It’s been a while since I penned a piece for Capital Moments, but given the time of the year, I thought it’d be wise to spread some knowledge again.
Next year is all about securing the bag, whether that means buying your first car, first home, planning that wedding at Meridian Grand or even that first girls trip to Miami. It’s SECURE THE BAG season. The aim of this article is to equip you with the tools and behaviours to reach those goals.
I wrote a similar post last year that detailed specific investment products and services. I think most people struggle with actually getting into the habit and routine of saving so this piece covers those skills specifically.
This time of the year is perfect to set yourself a plan for saving as most people normally have free time to set aside, one thing I do annually in December is strategise how much I want to save for the next year.
This is done by working how much I want to earn in next year, then subtracting large expenses I may have in the next year:
Expected Earnings: Salary, Investment Income, Additional Income (Events, Tutoring, etc)
Expected Expenses: Monthly Bills (Mortgage/Rent, Travel, Phone, Utilities), Miscellaneous Expenses
Large miscellaneous expenses may include planned holidays, car insurance, and council tax payments. It is always wise to add another buffer amount for emergency payments you can’t predict i.e. unexpected car fines, loans to family or large spontaneous spending occasions.. you get the gist.
Cut it, cut it, cut it
Once you have built your savings goal for the year, the best way to make it easier is to cut your saving goals into smaller and easier chunks. If someone told you to save £10,000 in 1 year, it sounds more difficult than someone saying asking you to save £835 a month, which is the near equivalent. You can amend the savings amount to weekly if you’re paid weekly or differing amounts if you get paid on an inconsistent basis.
Once you have your realistic savings goal, you need to build your discipline framework. If you have set your savings goal for the month of say £500/month, once you get paid, put that amount away in your savings. For example, if you get paid £1500/month.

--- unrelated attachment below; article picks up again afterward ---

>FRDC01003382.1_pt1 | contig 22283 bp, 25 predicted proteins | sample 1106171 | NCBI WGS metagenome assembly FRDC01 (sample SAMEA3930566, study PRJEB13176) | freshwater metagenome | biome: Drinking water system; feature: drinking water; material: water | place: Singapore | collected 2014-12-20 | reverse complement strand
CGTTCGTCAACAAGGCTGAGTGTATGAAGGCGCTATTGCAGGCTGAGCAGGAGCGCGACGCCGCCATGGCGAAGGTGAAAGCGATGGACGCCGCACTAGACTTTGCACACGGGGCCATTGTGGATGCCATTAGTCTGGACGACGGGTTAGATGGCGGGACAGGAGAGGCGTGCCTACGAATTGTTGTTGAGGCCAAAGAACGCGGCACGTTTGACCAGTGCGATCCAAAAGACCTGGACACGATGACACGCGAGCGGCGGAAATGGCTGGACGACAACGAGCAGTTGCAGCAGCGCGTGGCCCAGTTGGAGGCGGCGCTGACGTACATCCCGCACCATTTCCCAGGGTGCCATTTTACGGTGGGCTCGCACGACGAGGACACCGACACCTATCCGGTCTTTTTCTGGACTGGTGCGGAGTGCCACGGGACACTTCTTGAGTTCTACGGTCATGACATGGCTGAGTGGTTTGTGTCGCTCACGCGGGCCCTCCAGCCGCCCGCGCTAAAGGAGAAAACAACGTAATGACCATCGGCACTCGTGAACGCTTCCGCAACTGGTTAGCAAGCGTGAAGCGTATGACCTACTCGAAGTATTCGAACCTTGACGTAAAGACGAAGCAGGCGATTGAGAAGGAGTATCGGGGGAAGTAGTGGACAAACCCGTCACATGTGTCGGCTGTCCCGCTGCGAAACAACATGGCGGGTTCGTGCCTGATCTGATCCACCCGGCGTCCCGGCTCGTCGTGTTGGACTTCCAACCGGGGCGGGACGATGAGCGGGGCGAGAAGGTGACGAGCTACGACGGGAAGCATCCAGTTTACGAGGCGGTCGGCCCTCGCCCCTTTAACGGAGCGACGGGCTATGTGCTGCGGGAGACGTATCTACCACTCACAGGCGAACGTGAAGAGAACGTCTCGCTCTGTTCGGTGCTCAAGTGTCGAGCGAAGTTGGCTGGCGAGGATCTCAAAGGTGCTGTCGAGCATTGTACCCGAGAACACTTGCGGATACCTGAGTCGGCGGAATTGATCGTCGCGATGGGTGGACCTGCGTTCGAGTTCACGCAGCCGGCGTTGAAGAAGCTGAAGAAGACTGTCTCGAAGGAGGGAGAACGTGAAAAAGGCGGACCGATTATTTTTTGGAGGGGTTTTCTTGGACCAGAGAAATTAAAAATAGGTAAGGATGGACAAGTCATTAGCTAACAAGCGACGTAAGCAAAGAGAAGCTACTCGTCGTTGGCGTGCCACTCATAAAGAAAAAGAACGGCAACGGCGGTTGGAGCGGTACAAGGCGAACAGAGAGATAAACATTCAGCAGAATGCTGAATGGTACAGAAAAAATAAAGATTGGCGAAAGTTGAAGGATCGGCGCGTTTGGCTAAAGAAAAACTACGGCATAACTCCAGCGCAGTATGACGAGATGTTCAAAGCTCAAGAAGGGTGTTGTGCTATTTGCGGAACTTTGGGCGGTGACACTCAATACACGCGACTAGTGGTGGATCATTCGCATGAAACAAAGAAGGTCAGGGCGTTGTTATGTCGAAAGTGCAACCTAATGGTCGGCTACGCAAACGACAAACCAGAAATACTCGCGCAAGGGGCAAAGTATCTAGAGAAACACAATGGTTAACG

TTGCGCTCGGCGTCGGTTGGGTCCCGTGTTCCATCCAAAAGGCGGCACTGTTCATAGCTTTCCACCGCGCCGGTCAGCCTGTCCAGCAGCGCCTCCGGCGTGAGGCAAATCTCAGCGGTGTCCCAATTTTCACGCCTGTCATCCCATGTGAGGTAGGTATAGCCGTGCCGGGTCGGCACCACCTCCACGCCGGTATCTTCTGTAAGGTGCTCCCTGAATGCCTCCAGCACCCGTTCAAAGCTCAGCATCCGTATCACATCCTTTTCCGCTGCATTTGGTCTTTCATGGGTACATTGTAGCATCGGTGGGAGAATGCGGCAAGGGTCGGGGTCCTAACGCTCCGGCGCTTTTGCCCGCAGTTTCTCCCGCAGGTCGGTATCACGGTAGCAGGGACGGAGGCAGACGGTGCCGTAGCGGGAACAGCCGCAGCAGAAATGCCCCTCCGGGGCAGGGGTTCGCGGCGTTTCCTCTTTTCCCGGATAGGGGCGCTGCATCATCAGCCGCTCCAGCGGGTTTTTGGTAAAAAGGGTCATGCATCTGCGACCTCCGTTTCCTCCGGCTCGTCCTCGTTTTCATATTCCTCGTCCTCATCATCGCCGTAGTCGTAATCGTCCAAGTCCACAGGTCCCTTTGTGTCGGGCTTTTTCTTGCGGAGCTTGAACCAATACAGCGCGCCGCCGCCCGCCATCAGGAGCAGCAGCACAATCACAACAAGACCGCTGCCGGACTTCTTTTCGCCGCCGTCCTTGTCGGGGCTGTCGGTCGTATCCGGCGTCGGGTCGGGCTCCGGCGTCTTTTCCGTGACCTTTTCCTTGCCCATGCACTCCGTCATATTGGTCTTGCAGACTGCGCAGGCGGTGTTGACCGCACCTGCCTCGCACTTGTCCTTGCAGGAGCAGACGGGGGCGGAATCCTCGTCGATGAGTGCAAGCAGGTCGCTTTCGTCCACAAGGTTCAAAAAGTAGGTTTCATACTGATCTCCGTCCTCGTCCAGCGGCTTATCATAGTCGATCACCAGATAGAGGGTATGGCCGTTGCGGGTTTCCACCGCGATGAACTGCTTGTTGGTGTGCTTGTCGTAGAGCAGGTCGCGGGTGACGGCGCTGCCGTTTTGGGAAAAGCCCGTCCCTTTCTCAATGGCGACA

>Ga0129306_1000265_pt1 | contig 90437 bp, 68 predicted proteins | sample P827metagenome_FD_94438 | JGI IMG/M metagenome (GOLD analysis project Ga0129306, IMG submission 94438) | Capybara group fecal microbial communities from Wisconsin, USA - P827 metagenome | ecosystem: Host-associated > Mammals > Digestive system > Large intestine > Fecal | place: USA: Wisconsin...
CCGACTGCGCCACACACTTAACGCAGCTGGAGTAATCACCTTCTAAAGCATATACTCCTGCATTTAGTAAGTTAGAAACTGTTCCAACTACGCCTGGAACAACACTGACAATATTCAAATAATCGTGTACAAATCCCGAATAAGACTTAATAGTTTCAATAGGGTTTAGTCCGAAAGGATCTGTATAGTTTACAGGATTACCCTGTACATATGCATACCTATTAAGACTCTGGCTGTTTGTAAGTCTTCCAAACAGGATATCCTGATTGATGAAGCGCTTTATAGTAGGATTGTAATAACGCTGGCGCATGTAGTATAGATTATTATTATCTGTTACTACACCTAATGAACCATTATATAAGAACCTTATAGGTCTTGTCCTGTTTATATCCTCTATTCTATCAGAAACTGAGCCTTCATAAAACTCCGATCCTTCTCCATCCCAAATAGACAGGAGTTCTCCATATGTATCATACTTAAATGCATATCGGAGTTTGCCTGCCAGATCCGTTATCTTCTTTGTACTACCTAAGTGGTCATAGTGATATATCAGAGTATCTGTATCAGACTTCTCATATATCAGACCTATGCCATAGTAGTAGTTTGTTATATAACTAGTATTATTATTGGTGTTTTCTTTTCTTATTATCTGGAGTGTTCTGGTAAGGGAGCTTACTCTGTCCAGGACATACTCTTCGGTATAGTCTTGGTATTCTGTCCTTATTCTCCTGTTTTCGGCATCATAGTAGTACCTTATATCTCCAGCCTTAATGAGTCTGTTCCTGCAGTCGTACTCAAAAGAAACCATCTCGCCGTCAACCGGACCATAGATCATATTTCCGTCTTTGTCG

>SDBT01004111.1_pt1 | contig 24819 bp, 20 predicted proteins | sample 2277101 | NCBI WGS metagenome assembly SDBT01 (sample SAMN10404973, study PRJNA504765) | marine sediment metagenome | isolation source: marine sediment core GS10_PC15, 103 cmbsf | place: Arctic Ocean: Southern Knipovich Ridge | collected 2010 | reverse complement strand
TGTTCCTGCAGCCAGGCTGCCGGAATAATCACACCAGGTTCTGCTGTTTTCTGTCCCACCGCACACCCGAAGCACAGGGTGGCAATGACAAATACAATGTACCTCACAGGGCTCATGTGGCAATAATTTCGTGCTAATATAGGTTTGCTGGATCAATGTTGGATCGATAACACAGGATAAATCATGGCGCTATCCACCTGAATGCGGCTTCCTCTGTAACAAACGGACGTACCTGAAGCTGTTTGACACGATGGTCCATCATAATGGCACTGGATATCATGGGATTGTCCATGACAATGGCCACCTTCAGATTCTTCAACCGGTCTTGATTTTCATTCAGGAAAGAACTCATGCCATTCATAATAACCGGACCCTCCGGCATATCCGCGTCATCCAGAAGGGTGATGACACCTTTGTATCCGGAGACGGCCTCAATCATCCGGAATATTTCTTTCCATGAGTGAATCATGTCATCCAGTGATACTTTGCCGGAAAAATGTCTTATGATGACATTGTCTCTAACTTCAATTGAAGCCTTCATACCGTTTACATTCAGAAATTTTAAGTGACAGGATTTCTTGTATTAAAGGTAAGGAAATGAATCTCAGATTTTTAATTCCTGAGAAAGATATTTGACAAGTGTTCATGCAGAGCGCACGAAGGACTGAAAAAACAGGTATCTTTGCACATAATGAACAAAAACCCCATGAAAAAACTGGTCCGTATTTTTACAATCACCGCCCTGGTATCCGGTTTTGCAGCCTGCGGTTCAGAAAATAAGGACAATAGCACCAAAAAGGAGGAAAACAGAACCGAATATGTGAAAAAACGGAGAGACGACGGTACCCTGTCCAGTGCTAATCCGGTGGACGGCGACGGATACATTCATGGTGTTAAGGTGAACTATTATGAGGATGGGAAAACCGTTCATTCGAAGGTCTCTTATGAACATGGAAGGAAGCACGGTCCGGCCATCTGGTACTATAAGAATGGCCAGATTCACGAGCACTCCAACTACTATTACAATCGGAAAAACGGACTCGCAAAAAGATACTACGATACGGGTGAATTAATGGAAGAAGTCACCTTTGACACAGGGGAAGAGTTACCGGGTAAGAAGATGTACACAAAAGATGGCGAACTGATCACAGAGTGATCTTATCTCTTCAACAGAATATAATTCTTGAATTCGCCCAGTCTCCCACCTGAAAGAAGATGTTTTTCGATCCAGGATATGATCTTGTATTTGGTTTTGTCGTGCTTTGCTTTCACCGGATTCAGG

Going Out/Shopping: £500
You need to build discipline to ensure that you only go out or shop within your £500 limit. If you get invited out to certain motives or nights out beyond your limit, respectfully decline to allow yourself to maintain your savings goal.
Tips to help your saving routines can be complimented by setting yourself frugal habits, some include:
– Get into the habit of food shopping in bulk at your supermarket at least every 2 weeks, this will minimise the amount you spend on takeaways and eating out, as my Mum would say when we passed McDonalds Drive-Thrus: “There is rice at home!”
– Set yourself a weekly budget for buying lunch at work, e.g. Taking out £20 every Monday morning as your weekly lunch allowance
– Before you attend birthday or group dinners, research the menu beforehand and choose your options, then add a buffer to allow for service charge to minimise your spending
– Do bulk shopping trips every few months to ensure you have staple pieces within your wardrobe that you can mix and match, this minimises the need to buy last minute and often expensive items for social activities
Now saving does not mean you’ll have an unenjoyable and boring social life, you just need to be responsible with how and when you decide to go out and spend. Sticking within these parameters and tips will help set you off in the right direction for 2018.
Hopefully these tips have been helpful, and they put you on the path to securing the bag.